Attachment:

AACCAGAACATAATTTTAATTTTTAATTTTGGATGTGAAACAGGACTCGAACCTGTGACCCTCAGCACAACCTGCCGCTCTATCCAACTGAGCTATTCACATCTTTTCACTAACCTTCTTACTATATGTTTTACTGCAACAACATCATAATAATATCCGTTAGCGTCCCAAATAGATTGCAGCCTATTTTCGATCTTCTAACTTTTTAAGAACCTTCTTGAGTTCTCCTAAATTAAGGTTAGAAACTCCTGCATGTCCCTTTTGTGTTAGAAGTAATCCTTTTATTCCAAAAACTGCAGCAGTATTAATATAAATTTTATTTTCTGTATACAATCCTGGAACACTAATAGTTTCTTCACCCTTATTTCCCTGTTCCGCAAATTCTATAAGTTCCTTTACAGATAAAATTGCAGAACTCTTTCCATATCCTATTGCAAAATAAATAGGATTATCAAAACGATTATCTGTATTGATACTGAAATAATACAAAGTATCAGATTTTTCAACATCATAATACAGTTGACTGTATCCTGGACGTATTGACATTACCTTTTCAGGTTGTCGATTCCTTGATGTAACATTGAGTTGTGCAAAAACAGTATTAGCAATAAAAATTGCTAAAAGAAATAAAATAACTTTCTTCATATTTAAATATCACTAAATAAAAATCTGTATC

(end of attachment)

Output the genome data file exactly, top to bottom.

AACCAGAACATAATTTTAATTTTTAATTTTGGATGTGAAACAGGACTCGAACCTGTGACCCTCAGCACAACCTGCCGCTCTATCCAACTGAGCTATTCACATCTTTTCACTAACCTTCTTACTATATGTTTTACTGCAACAACATCATAATAATATCCGTTAGCGTCCCAAATAGATTGCAGCCTATTTTCGATCTTCTAACTTTTTAAGAACCTTCTTGAGTTCTCCTAAATTAAGGTTAGAAACTCCTGCATGTCCCTTTTGTGTTAGAAGTAATCCTTTTATTCCAAAAACTGCAGCAGTATTAATATAAATTTTATTTTCTGTATACAATCCTGGAACACTAATAGTTTCTTCACCCTTATTTCCCTGTTCCGCAAATTCTATAAGTTCCTTTACAGATAAAATTGCAGAACTCTTTCCATATCCTATTGCAAAATAAATAGGATTATCAAAACGATTATCTGTATTGATACTGAAATAATACAAAGTATCAGATTTTTCAACATCATAATACAGTTGACTGTATCCTGGACGTATTGACATTACCTTTTCAGGTTGTCGATTCCTTGATGTAACATTGAGTTGTGCAAAAACAGTATTAGCAATAAAAATTGCTAAAAGAAATAAAATAACTTTCTTCATATTTAAATATCACTAAATAAAAATCTGTATC